1

At Thermostat

  1. Fan was on Auto
  2. Cooling was On

Outside Unit was making noise. Outside Unit Fan not coming on at all

Next to the compressor on the Wall there was On Off Switch, I turned off power from the outside unit but it still kept making that noise

https://www.youtube.com/watch?v=CYYfuzDp5DU&feature=share

I went inside turned off the Cooling and noise went away

It has two capacitors 30uf and another small one 5uF

Unit is Lennox

3035hvac

  1. Is the issue with my capacitors?
  2. Can i replace these two capacitors with a single 35uf one ?
  3. Or i am thinking it completely wrong and it's something else?
  • can't be certain about pitch and kind of voice, i am very certain it's not coming from the FAN itself, that noise i am familiar with. It's not high pitch but still noticable. What i find odd is i turned off power from outside but noise kept coming – SeanClt Jun 13 '16 at 1:08
  • When you said "turned off power from outside", do you mean turning it off at the mains disconnect for the AC? – ThreePhaseEel Jun 13 '16 at 1:12
  • outside next to the AC Compressor, there is a on off switch on the wall , I turned it off from there – SeanClt Jun 13 '16 at 1:13
  • Changed capacitor still the same sound Hvac supply told me I could change with one and that's what I did – SeanClt Jun 13 '16 at 13:40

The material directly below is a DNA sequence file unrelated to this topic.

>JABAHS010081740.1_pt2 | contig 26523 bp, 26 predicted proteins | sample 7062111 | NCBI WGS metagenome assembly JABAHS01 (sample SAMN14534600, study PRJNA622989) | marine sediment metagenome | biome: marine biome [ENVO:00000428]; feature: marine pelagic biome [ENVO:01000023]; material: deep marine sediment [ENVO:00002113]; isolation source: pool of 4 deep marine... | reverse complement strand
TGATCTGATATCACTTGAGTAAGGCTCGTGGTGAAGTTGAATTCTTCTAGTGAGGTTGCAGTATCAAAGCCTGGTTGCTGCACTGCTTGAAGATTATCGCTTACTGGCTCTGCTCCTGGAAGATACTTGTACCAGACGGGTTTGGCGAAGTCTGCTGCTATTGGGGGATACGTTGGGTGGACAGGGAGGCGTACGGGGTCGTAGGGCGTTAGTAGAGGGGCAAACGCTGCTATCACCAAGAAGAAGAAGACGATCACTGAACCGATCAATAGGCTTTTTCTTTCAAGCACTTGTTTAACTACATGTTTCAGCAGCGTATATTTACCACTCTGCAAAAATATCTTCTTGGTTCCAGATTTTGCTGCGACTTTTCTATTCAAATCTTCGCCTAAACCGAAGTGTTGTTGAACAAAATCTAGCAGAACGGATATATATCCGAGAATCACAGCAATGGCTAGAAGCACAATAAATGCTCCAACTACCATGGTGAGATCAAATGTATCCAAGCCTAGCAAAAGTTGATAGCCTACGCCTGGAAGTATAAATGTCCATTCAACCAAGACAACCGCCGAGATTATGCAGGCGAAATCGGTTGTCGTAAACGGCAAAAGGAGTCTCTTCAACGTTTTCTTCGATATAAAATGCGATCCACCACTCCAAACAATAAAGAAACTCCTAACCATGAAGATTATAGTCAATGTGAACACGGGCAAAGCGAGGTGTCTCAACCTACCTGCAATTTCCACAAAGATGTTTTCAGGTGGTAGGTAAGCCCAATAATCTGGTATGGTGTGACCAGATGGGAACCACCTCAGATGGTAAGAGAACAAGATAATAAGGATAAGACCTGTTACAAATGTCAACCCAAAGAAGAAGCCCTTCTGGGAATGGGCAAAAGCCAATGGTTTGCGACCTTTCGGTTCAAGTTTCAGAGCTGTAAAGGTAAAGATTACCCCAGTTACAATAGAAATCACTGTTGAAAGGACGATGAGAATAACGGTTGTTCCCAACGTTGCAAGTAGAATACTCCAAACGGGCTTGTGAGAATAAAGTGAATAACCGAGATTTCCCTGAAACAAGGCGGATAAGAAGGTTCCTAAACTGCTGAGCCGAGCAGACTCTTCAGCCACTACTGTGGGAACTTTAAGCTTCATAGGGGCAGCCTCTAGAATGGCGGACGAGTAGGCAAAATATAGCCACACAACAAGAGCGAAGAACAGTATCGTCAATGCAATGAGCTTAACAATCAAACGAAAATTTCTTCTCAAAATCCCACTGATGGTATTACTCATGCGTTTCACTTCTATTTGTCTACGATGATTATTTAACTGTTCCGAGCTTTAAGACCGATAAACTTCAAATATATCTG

• Yes same situation Hvac supply person told me when I had motor hanged last time contractor added the small one instead of replacing the big one – SeanClt Jun 13 '16 at 13:45
3

Sounds like contactor chatter. Could be a bad contactor, or not enough power on the coil.

Basically, the contactor is closing and opening really quickly. This happens when the coil doesn't create a strong enough magnetic field to hold the contactor closed.

Depending on the cost of a new contactor, I'd probably just pop in a new one. If it doesn't fix the problem, you'll have to troubleshoot further. If you have (or can find) the manufacturer's specifications for the contactor, you could measure the contactor coil resistance and compare it to the spec.

You can also check the voltage of the control wiring going to the contactor coil.

  1. Remove the low voltage wires from the contactor, and position them so they do not come into contact with each other or anything else.
  2. Set the thermostat so that it's calling for cooling.
  3. Use a voltmeter to check the voltage between the two low voltage wires.

You should measure about 24 volts (assuming it's a 24 volt control system).

  • Yes that fixed the issue, I changed the contractor $17 Part at local store cashwell appliances in charlotte, NC while changes i felt one of the wire was loose too so it could be the wire or the contractor itself but i went ahead with changing it as i had already bought the part Thank you very much for the help you saved me $200 – SeanClt Jun 13 '16 at 15:50

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